Each time, I did the only thing you can do when you find yourself abused on Instagram: I swiped on the comment, hit the block button and reported it as hate speech. Most recently, a stranger left comments on half a dozen of my photos, one of which was from two-and-a-half years ago (meaning, you'd have to spend some time digging through my archive to find it).
After spending however many minutes it took to flag each comment about my neck flaps (what?), my fivehead (fuck you) and my "hopefully-cancerous" moles (sigh), I decided I was done. Not done with Instagram, but done sharing my photos with the world. I don't like feeling like I'm giving in to the trolls, but with barely any control over who can see or comment on my posts, I don't feel safe enough on Instagram to stay public.
To be clear, this isn't about me having thin skin. Calling me gay because I posed for a picture with my future sister-in-law isn't as cutting as you think. And to the guy who thinks I'm flat-chested, well, you're just wrong. No, this is about my sense of safety. It's a creepy feeling when a stranger goes out of his way to insult me, and to not even know why.
This is about my sense of safety.
But according to a Washington Post report published Friday, I might soon be able to reopen my account to the public. After speaking with Instagram's head of public policy, the Post was able to confirm that the company is testing improved comment-moderation tools for "high volume comment threads," including the ability to block certain words and disable comments on individual posts. "High-volume threads" is, of course, a euphemism for celebrity accounts -- the Taylor Swifts and Kim Kardashians of the world -- but Instagram told the Post that these features will eventually roll out to the rest of the community as well. In addition, an Instagram spokesperson tells me that the company has a team dedicated to keeping the community safe.
That's great, but also too little, too late. This should have been a priority when Instagram launched six years ago. Even now that it is, the moderation tools are skimpy, and only famous people have the privilege of using them. Meanwhile, these features have long since been available on other social networks -- in some cases even on Facebook, which owns Instagram.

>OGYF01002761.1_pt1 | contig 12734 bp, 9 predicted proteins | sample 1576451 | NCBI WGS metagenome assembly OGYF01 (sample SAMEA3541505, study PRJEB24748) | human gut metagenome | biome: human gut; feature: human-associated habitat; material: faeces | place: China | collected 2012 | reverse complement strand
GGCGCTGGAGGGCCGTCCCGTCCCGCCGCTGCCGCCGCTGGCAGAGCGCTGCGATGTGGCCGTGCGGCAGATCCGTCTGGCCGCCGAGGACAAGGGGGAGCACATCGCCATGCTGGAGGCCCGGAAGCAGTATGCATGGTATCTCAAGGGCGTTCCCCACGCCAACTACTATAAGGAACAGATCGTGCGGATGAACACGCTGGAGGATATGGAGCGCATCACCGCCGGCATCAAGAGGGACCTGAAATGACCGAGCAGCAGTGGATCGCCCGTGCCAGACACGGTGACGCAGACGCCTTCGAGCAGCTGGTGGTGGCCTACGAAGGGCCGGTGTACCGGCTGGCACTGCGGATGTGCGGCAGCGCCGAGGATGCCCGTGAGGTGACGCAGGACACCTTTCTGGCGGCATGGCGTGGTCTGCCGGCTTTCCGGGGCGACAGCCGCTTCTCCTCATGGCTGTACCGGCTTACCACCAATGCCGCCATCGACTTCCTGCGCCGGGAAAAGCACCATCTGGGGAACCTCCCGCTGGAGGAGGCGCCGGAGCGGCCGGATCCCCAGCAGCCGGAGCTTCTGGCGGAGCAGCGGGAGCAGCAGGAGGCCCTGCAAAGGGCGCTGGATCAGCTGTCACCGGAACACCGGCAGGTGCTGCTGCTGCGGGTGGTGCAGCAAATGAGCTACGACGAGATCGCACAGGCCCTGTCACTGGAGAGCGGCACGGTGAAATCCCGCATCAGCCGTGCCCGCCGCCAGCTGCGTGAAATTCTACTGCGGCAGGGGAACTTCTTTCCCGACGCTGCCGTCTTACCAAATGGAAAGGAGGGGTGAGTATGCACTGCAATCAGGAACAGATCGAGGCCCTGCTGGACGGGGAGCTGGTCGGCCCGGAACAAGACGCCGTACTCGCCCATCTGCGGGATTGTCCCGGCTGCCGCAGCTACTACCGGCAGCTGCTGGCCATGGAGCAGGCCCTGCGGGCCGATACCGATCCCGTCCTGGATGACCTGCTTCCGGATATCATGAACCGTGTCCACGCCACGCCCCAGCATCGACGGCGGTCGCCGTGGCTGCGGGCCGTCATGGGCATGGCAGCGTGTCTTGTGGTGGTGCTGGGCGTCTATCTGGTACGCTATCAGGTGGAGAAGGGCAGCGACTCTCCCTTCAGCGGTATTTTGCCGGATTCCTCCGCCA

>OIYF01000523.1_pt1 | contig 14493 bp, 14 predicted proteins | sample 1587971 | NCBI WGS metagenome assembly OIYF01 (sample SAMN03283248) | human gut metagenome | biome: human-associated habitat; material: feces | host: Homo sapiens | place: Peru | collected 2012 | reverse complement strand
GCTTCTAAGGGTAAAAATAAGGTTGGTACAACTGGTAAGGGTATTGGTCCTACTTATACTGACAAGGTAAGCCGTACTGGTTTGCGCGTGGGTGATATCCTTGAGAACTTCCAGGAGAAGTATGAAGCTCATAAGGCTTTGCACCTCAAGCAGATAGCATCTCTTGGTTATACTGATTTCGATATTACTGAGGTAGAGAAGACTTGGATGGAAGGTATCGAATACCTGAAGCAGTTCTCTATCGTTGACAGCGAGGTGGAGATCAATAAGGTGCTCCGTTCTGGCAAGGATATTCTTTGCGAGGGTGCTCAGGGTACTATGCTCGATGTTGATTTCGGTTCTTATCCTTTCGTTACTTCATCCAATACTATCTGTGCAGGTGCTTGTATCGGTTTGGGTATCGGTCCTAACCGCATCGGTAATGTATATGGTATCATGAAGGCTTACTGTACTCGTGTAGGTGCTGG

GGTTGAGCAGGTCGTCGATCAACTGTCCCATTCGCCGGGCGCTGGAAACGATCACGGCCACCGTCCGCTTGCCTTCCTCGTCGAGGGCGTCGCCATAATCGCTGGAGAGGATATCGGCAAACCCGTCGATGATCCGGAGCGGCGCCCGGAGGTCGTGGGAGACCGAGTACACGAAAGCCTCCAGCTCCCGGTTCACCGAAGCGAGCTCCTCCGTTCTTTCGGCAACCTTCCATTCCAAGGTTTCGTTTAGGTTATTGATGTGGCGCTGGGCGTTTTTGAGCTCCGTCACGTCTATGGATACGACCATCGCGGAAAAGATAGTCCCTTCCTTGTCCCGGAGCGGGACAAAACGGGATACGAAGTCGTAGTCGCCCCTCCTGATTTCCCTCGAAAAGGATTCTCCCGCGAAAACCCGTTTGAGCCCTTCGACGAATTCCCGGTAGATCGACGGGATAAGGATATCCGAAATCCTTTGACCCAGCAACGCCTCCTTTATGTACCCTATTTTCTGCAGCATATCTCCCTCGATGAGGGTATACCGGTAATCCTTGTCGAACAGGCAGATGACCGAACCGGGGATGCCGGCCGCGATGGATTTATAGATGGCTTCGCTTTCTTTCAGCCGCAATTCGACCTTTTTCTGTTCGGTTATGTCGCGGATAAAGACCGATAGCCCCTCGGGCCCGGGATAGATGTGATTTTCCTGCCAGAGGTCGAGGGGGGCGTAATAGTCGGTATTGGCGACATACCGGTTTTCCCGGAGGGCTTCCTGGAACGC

These are not esoteric tools, either; many people would benefit from them. Not just public figures like me, but everybody -- all 500 million users. Think of everyone whose posts became more widely visible just because they used a popular hashtag. And think of the teenagers who could be spared some public bullying if they, too, had finer control over their comments.
And it's really those people who Instagram should have been keeping in mind all these years. As painful as harassment has been for me, I'm at least in a privileged position: I help run a large tech-news site that frequently covers Instagram. I have the platform to write an editorial like this one, and I can email a human at the company and tell her about my experience.
In Instagram's defense, it's not the only social network with a bullying problem. Twitter has long been a hotbed for harassment, with a racist campaign against comedian Leslie Jones being the most recent high-profile example. What makes Instagram different, though, is that the solutions have always seemed painfully obvious. Instagram was correct: We do need the ability to disable comments on select posts, or all of them, for that matter. But there are so many other no-brainer solutions not mentioned in that Post report. Give us the option of approving all comments before they go live, or to allow comments only from people we follow. Oh, and add a mute function, please.
None of these features would fundamentally change the site, either. This isn't Twitter, whose entire premise is predicated on people speaking in public. For many of us, it's really about the likes.
The solutions always seemed painfully obvious.
Besides, fewer comments would be good news for Instagram as well. If you let me disable comments from randos, I would never have to block anyone or report abuse, which means no one at Instagram would have to read my harassment report to decide if the comment in question fits their murky definition of hate speech. Not that Instagram ever responds to abuse reports anyway -- it doesn't. For all I know, no one's even reading. Regardless, with granular privacy controls in place, Instagram wouldn't have to be an arbiter of hate speech, as Twitter so frequently does. I'm not sure why that didn't occur to them earlier.
What rankles most is that these tools would probably not have taken long to implement, what with all the engineers Instagram has at its disposal. Even if this were a serious undertaking, the company has already had plenty of time. Indeed, Instagram's silence on harassment has been damning. This calendar year alone, the company has taken it upon itself to block swear words in comments, add an in-photo text translator, lengthen the video limit to 60 seconds, block links to Telegram and Snapchat, and screw with the order of people's feeds. That's to say nothing of the energy the company has invested in censoring nipples, launching a failed Snapchat competitor and trying to make Instagram Direct a thing.
It's not that Instagram didn't have the time or resources before now to take on harassment -- it's that until now, it wasn't a priority.